PARENTS
16/01/2018 11:23 GMT

Princess Charlotte Described As 'Bossy' For Looking After Prince George: Here's Why That's Problematic

'It’s normal for a two-year-old who has just found her voice to be wanting to use it.'

Princess Charlotte is the one who looks after her older brother Prince George, according to the Queen.

In a conversation at the Sandringham estate in Norfolk, the Queen was presenting a young girl, Emily Clay, 10, with a bible for a school religious education project. Emily was with her parents and her six-year-old sister Hadleigh. 

The Queen asked Emily if she “looked after” her younger sister, to which Emily’s mum replied it was the “other way round”.

“It’s like that with Charlotte and George,” the Queen said. 

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This short exchange prompted many headlines stating Princess Charlotte “is the boss” and “bosses around her brother”.

If anything, it has turned the Queen’s remark into something deemed negative. 

“The word ‘bossy’ mainly is used to describe girls and has a negative connotation, which is a shame,” says Amanda Gummer, child psychologist and founder of Fundamentally Children

“The ‘bossy’ one is the one you don’t expect to have power, so you don’t expect younger siblings to have power over older siblings.

“But this phrase just further feeds into our social stereotypes that girls should be quiet and not have opinions, so I wouldn’t advocate using it when talking about kids.”

Gummer said if it was a boy being “bossy”, the word useds to describe him would be much more positive such as “confident”, “assertive” or “he knows his own mind”.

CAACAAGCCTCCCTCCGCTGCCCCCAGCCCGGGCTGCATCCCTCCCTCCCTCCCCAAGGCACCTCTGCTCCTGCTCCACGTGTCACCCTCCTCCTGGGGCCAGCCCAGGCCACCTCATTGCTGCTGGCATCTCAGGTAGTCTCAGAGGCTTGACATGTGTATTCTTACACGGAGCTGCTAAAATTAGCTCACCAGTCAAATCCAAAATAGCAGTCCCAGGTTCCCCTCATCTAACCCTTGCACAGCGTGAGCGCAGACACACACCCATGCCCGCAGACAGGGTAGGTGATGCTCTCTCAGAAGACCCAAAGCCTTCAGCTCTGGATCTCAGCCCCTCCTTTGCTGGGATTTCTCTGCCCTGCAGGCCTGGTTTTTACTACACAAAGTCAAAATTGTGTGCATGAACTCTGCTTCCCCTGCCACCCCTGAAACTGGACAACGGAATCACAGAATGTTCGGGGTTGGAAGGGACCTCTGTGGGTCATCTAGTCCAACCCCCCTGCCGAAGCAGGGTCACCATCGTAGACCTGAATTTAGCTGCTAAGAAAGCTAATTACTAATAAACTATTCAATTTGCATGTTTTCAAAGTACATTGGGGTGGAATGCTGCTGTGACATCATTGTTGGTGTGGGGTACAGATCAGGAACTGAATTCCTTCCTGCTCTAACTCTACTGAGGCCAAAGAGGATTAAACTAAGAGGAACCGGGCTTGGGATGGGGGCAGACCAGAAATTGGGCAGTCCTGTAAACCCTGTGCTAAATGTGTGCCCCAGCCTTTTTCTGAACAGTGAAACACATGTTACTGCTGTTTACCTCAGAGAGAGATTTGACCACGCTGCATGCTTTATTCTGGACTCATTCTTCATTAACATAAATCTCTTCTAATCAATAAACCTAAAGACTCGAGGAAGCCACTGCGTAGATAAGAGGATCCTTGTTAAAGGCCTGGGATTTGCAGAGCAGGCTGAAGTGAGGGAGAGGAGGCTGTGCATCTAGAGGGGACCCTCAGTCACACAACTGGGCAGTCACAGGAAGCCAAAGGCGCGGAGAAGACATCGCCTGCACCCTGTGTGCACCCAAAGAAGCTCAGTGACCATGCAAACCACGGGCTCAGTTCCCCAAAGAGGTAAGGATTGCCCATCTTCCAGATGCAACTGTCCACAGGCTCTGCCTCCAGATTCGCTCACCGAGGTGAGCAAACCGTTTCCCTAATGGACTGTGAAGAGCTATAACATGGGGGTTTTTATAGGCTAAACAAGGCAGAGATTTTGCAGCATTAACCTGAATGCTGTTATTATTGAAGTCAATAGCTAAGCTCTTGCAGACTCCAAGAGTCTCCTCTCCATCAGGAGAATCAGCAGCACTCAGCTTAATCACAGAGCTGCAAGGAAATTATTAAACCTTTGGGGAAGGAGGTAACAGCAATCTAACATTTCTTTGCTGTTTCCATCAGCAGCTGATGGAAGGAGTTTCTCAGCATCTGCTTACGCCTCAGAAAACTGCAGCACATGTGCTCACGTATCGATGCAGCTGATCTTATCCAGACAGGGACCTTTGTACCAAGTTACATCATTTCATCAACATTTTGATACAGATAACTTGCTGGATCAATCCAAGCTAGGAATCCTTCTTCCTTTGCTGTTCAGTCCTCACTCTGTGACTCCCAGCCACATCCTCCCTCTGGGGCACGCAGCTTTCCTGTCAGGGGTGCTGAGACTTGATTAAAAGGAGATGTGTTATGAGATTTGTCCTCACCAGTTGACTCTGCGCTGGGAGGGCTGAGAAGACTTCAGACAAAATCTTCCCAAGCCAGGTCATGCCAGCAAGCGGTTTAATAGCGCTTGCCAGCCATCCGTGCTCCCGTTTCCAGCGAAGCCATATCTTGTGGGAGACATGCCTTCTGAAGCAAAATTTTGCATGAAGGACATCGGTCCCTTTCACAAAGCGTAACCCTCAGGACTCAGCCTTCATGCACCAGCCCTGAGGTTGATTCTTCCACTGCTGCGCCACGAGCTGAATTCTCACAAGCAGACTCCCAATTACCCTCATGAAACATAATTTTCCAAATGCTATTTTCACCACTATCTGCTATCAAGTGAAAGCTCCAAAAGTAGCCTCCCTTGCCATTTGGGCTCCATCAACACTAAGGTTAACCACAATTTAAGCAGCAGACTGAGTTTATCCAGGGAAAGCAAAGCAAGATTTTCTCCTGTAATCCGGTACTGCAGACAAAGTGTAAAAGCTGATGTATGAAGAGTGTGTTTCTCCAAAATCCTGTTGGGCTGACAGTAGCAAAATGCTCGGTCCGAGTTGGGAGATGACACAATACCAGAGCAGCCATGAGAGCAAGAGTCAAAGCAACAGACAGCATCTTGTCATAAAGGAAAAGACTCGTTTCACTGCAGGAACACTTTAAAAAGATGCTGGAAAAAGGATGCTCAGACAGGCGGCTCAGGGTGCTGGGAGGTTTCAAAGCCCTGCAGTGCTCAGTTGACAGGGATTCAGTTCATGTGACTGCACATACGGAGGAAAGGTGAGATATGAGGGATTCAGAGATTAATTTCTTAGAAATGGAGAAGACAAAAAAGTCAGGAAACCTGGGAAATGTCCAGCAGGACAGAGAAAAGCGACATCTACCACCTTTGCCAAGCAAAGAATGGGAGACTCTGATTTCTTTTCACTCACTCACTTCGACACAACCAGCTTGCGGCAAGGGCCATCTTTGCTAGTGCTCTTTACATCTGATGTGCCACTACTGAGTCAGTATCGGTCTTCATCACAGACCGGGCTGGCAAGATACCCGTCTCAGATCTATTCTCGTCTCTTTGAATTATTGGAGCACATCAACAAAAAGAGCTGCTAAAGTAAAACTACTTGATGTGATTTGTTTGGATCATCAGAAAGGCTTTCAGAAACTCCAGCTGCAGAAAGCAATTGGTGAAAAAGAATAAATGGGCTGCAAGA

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And this was something HuffPost UK Parents readers agreed with. When asked on Facebook what they thought about connotations of the word “bossy”, one reader wrote: “She’s showing off her leadership skills. Have never heard a boy described as bossy.”

Another commented: “This is a word never used about boys. I agree, it’s leadership.”

Gummer says the fact Charlotte may be looking out for her older brother or “in charge”, is perfectly normal for a child of her age and development.

“It’s normal for a two-year-old who has just found her voice to be wanting to use it and the older child - who has more of an understanding and view of the world - to make allowances for the younger one or help them,” she says. 

“It may come across as ‘bossy’, but it’s a natural part of growing up when children are going through the ‘terrible twos’ with the ‘I want this and I want it now’ attitude.”

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